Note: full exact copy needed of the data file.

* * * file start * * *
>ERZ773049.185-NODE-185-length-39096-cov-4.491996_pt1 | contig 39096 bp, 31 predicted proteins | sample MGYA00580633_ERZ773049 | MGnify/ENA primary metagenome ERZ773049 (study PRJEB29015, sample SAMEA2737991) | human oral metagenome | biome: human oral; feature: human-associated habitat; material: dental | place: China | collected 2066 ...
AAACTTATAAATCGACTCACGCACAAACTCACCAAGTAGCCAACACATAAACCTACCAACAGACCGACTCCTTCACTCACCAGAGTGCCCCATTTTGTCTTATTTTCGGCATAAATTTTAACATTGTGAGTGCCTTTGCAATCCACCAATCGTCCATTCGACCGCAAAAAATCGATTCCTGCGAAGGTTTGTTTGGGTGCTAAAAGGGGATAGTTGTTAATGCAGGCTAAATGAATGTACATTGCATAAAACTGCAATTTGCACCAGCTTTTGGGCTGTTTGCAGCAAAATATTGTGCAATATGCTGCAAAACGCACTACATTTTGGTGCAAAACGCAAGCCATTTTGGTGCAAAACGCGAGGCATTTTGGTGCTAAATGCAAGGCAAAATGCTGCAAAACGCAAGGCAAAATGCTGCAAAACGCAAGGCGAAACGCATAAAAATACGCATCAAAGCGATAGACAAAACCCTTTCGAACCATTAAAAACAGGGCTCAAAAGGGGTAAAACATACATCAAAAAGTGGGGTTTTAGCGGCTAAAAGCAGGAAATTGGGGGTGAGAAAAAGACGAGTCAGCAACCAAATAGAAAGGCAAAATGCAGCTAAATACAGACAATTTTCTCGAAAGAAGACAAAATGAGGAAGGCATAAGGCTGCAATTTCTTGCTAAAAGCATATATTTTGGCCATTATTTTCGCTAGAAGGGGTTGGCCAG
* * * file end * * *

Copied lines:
>ERZ773049.185-NODE-185-length-39096-cov-4.491996_pt1 | contig 39096 bp, 31 predicted proteins | sample MGYA00580633_ERZ773049 | MGnify/ENA primary metagenome ERZ773049 (study PRJEB29015, sample SAMEA2737991) | human oral metagenome | biome: human oral; feature: human-associated habitat; material: dental | place: China | collected 2066 ...
AAACTTATAAATCGACTCACGCACAAACTCACCAAGTAGCCAACACATAAACCTACCAACAGACCGACTCCTTCACTCACCAGAGTGCCCCATTTTGTCTTATTTTCGGCATAAATTTTAACATTGTGAGTGCCTTTGCAATCCACCAATCGTCCATTCGACCGCAAAAAATCGATTCCTGCGAAGGTTTGTTTGGGTGCTAAAAGGGGATAGTTGTTAATGCAGGCTAAATGAATGTACATTGCATAAAACTGCAATTTGCACCAGCTTTTGGGCTGTTTGCAGCAAAATATTGTGCAATATGCTGCAAAACGCACTACATTTTGGTGCAAAACGCAAGCCATTTTGGTGCAAAACGCGAGGCATTTTGGTGCTAAATGCAAGGCAAAATGCTGCAAAACGCAAGGCAAAATGCTGCAAAACGCAAGGCGAAACGCATAAAAATACGCATCAAAGCGATAGACAAAACCCTTTCGAACCATTAAAAACAGGGCTCAAAAGGGGTAAAACATACATCAAAAAGTGGGGTTTTAGCGGCTAAAAGCAGGAAATTGGGGGTGAGAAAAAGACGAGTCAGCAACCAAATAGAAAGGCAAAATGCAGCTAAATACAGACAATTTTCTCGAAAGAAGACAAAATGAGGAAGGCATAAGGCTGCAATTTCTTGCTAAAAGCATATATTTTGGCCATTATTTTCGCTAGAAGGGGTTGGCCAG